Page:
"Flying Columns" published in the The Seven Towers 2014 Census

"Flying Columns" was published in the fourth Seven Towers Anthology. Seven Towers is non-profit publishing house based in Dublin. 

 

Flying Columns

 

        And it’s funny how, no matter what terrible injustice

        is in the dying, the rest of us continue to forget. I

        know some corners of this country where people

        were executed and where the trees now look so

        beautiful that I often wonder was I dreaming all that

        blood in the long ago. But I suppose that’s what

        politicians hope for: that we will all forget about

        injustice so that they can continue to do nothing.  

           - Michael Harding, The Irish Times, Nov. 20th, 2012.    

 

Enjoy the greenish-gold of summertime, lads.

No more houses stand for us to burn; 

only smoke rings drift and stretch

across dew-rinsed hectares.

My hand is more claw than limb,

clamped in the same hooked position

from months of gripping the butt

of my shotgun -

the Lee-Enfield I held to salute

at the funerals of comrades, at parade,

and with which I now take aim.

Hit-and-run gunfire spurts

from behind a tuft of furze,

while Mills bombs erupt

in a white upsurge of gelignite,

devouring armoured cars

and RIC lorries in their black,

nose-to-tail pageantry,

eating into khaki tunics and coats

like waterless bark.

Blood is the sacrament I hope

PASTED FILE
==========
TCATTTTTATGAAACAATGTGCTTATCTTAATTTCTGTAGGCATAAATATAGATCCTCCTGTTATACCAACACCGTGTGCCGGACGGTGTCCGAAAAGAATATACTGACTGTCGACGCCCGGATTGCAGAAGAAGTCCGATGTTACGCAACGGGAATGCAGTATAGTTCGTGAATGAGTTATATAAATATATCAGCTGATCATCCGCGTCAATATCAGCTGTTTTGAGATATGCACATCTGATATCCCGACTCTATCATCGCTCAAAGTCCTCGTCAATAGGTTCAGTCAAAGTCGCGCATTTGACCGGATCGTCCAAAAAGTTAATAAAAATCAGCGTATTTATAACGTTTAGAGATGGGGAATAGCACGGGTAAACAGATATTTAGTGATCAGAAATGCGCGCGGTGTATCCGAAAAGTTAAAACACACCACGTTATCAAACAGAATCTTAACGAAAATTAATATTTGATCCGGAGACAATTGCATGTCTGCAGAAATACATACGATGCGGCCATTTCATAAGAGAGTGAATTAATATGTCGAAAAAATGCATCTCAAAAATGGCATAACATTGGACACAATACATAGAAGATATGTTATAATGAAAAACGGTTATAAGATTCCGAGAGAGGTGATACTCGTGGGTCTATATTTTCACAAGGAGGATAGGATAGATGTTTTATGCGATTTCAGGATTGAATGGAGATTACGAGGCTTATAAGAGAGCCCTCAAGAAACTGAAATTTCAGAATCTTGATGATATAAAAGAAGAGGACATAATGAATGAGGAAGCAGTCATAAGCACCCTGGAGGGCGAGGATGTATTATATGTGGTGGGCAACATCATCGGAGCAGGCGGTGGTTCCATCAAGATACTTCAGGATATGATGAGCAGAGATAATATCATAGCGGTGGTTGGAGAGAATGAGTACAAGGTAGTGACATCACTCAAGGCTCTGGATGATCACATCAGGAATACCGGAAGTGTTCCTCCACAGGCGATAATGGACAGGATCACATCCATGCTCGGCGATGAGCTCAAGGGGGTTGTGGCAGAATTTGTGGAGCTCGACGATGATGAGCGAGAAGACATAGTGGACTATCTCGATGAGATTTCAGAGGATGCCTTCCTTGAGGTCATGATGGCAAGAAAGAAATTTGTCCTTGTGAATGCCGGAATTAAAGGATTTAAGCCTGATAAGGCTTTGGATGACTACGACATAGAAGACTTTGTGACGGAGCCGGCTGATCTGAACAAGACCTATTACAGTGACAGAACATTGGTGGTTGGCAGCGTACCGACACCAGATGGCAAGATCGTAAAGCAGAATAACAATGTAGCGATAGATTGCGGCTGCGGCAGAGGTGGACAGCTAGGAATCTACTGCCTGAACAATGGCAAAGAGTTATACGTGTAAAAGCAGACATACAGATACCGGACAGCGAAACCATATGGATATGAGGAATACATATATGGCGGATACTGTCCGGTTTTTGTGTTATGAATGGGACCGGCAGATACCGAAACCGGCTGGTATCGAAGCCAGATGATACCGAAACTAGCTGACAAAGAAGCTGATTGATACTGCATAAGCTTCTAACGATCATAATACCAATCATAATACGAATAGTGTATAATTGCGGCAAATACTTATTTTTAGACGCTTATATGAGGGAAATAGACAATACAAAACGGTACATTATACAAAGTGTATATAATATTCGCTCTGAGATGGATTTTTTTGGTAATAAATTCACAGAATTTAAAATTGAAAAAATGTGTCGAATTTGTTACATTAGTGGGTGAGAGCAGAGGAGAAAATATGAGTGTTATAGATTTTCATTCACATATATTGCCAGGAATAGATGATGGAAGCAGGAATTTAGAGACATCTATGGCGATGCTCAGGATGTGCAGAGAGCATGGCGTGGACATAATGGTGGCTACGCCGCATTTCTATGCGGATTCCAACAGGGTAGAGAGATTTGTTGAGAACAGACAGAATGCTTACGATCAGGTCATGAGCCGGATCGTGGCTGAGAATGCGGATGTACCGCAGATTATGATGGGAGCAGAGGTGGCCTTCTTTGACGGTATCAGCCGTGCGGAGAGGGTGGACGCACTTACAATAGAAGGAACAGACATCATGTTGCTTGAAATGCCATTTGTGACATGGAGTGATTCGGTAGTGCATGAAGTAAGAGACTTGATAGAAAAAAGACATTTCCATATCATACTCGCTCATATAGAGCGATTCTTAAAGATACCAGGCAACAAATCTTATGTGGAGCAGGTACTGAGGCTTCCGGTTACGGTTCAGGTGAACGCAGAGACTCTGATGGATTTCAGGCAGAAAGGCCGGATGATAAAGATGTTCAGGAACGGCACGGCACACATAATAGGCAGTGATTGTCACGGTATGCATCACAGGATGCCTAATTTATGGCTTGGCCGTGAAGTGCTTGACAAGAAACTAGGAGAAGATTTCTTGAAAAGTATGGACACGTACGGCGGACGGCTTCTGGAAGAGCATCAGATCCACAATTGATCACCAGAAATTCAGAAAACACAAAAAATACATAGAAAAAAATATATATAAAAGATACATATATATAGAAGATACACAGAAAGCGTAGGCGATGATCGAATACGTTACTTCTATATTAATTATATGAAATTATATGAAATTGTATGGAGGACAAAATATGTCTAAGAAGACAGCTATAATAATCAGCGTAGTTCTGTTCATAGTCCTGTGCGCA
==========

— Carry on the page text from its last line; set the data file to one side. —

to receive out here,

and so I dress my wounds 

with the mad candle of faith.

 

What, then, will the eye surrender to? 

The years of playing at soldiers are over.

We’re rebels now, uniformed and eager,  

gunmen marching on foot through rocky

boreens and crouching at the foot

of every hill, perching on our stomachs,

enmeshed by a field’s green limbo.

After dark, the roads are neither asleep

nor awake. Still as statues, we drink

down the cold. A cap is angled like a helmet,

an unlit roll-up clutched, quivering, between

a man’s lips, our fingers tight as our fury,

oak-hilted rifles held at a tilt to the road.

*

At times, it feels like the country we fight for

is trying to dismantle us with lashings of night-

 

time rain, mist swarming like a burial sheet. We   

know the Empire’s obituary is at last being written,

 

a blank page inked with self-governing prose.  

Our struggle shall be gilded by the poets,

 

with their linguistic smoke, their rhyming mirrors,

our enemies’ blood mottling Hibernian pillars.

*

A uniformed corpse lies prone in a frosted ditch, cold, open-eyed.

We deliver justice at its most rough.

 

Our phoenix-slogan will shrivel into cliché, but never obscurity.

Let our word of mouth tempt you, force the hand

 

of hatred to clench into a bristling fist. The world is old enough

to outlast us all, but still young enough

 

to outgun us in every ambush we inflict from the wayside.

Let us abide, then, by our engulfing decision.*

 

Author's note: During the Irish War of Independence (1919-1921), armed land units, known as 'Flying Columns' were formed as detachments of the Irish Republican Army to combat the British security forces occupying Ireland at the time. 

*The poem's final line is a slightly altered version of the final line in a speech delivered by Michael Collins to Dail Eireann on December 19, 1921.